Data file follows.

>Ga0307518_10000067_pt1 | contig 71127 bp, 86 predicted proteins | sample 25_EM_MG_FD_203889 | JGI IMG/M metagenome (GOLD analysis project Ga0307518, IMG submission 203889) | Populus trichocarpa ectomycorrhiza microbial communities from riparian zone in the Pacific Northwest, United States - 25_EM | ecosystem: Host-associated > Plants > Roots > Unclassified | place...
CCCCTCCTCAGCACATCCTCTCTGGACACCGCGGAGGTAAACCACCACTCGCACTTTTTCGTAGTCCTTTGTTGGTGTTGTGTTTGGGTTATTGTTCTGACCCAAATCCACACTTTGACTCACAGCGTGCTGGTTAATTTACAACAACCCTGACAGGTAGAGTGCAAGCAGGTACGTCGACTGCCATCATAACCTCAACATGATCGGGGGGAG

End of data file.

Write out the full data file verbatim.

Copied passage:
>Ga0307518_10000067_pt1 | contig 71127 bp, 86 predicted proteins | sample 25_EM_MG_FD_203889 | JGI IMG/M metagenome (GOLD analysis project Ga0307518, IMG submission 203889) | Populus trichocarpa ectomycorrhiza microbial communities from riparian zone in the Pacific Northwest, United States - 25_EM | ecosystem: Host-associated > Plants > Roots > Unclassified | place...
CCCCTCCTCAGCACATCCTCTCTGGACACCGCGGAGGTAAACCACCACTCGCACTTTTTCGTAGTCCTTTGTTGGTGTTGTGTTTGGGTTATTGTTCTGACCCAAATCCACACTTTGACTCACAGCGTGCTGGTTAATTTACAACAACCCTGACAGGTAGAGTGCAAGCAGGTACGTCGACTGCCATCATAACCTCAACATGATCGGGGGGAG